Jurisdiction not camera shy

July 31, 2008
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Indianapolis documentary filmmaker Karen Grau’s request to film juvenile court proceedings in Lake County has been granted by the Indiana Supreme Court. Grau is no stranger to Indiana’s juvenile courts, as she has already worked on several documentaries with Lake Juvenile Judge Mary Beth Bonaventura, whose courtroom will be featured again in this latest documentary.

Chief Justice Randall T. Shepard said the court agreed to allow Grau’s cameras in again with the understanding her six-part series would shed light on the concerns facing the courts and children served by the court. Keeping people informed about the issues facing the juvenile justice system is a valid reason to allow proceedings to be taped, he said.

Grau has been allowed access to Indiana’s courtrooms numerous times over the years and has managed to always find participants willing to sign release forms to be in documentaries.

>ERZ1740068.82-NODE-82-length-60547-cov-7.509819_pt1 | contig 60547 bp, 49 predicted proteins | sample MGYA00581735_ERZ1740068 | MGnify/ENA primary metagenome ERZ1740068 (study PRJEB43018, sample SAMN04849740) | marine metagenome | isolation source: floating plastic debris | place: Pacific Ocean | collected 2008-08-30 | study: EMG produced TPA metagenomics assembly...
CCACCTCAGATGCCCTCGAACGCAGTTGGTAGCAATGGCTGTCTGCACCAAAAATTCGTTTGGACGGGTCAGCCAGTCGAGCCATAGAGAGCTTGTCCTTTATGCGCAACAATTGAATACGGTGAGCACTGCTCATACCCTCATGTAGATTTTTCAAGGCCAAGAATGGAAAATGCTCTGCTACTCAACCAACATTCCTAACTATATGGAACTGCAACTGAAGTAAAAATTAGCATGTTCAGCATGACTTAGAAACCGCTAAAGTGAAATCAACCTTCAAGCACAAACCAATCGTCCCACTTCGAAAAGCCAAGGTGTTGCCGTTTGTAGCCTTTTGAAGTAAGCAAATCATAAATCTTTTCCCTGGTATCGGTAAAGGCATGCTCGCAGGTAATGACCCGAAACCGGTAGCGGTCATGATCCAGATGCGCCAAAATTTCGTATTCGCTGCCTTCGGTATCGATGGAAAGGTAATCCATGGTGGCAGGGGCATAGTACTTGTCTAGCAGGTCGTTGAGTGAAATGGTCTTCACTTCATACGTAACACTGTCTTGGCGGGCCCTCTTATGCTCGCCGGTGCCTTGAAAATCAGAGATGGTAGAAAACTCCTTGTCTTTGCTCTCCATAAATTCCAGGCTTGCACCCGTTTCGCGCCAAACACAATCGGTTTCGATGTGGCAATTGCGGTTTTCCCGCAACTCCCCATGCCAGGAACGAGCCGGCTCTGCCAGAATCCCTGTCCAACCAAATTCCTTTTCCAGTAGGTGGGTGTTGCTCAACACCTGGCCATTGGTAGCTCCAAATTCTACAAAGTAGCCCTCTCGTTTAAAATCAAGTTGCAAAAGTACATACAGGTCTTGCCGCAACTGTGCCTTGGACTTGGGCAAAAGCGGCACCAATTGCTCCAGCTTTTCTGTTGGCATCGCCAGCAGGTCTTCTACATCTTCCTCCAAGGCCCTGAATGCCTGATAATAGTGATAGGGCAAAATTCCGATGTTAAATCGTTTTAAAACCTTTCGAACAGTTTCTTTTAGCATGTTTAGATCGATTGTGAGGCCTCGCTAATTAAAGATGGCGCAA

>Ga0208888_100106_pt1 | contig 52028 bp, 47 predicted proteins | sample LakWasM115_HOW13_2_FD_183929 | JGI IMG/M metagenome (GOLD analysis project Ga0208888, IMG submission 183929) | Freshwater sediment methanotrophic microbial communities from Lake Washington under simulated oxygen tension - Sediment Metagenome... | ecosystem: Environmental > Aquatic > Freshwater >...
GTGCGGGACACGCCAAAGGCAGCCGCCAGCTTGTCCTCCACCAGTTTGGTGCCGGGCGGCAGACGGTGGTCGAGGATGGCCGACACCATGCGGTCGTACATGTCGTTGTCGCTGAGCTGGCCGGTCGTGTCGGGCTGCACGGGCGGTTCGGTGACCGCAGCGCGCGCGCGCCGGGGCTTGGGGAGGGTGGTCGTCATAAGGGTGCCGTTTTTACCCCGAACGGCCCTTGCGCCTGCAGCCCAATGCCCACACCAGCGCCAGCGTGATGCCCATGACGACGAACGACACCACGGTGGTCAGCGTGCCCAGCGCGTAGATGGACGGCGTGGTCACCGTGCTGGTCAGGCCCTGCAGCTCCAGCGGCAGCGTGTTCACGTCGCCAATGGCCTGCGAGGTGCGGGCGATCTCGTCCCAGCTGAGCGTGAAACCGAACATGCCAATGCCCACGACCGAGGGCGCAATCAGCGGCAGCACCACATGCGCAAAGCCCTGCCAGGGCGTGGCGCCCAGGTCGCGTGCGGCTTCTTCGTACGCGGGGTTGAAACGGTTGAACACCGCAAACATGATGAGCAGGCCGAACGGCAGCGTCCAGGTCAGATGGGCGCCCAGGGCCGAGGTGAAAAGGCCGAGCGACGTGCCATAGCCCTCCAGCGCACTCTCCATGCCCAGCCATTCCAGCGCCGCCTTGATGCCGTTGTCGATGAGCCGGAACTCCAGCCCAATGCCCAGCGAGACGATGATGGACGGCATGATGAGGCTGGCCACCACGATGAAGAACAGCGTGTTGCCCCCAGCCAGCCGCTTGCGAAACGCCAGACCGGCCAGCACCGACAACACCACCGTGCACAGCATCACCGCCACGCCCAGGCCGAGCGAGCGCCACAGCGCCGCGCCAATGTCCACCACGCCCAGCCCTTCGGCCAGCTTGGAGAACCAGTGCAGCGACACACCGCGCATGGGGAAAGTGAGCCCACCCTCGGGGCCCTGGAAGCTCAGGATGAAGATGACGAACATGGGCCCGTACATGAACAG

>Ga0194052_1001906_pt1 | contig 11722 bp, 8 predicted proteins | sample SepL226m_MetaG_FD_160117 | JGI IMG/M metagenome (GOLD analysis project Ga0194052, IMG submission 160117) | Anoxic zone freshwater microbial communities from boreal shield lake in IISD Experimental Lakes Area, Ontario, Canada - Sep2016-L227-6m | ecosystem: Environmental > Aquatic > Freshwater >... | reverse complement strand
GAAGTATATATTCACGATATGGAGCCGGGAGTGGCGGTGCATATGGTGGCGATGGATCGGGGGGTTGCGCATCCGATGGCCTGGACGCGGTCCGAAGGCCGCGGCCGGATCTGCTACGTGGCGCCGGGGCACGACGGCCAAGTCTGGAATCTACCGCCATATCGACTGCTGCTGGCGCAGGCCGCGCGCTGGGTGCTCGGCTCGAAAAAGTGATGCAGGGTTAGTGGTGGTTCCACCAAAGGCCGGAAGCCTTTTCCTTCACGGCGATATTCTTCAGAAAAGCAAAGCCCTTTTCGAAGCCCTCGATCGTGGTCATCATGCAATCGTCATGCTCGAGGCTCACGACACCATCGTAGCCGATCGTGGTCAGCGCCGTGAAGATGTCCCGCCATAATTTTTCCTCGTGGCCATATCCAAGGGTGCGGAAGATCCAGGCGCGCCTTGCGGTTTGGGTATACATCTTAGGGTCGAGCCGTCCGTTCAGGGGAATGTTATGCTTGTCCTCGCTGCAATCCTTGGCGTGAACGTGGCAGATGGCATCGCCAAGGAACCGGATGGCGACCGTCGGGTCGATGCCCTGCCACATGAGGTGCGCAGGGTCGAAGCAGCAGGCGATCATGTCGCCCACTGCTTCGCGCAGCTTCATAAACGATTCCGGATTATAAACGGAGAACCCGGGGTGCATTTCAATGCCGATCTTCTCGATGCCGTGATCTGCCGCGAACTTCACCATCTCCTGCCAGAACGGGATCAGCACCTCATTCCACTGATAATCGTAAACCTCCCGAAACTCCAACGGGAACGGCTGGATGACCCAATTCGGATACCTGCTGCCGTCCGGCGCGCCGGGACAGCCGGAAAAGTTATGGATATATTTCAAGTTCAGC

Indiana’s Cameras in the Courtroom pilot project that wrapped up at the end of last year wasn’t so lucky. In the project’s 18-month span, only six proceedings in the eight designated courts were filmed. Getting consent from all the parties – especially from defendants – proved difficult.

What is it about Grau’s documentaries that allow her to find participants, whereas the Supreme Court’s pilot project struggled to get just six proceedings taped? Is it that there is hope that filming juvenile proceedings will cause other young people to straighten up before they commit crimes or become criminals as adults, whereas the cameras in the courtroom project will be more of an informational tool for the general public about how the courts system works?
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  1. Why in the world would someone need a person to correct a transcript when a realtime court reporter could provide them with a transcript (rough draft) immediately?

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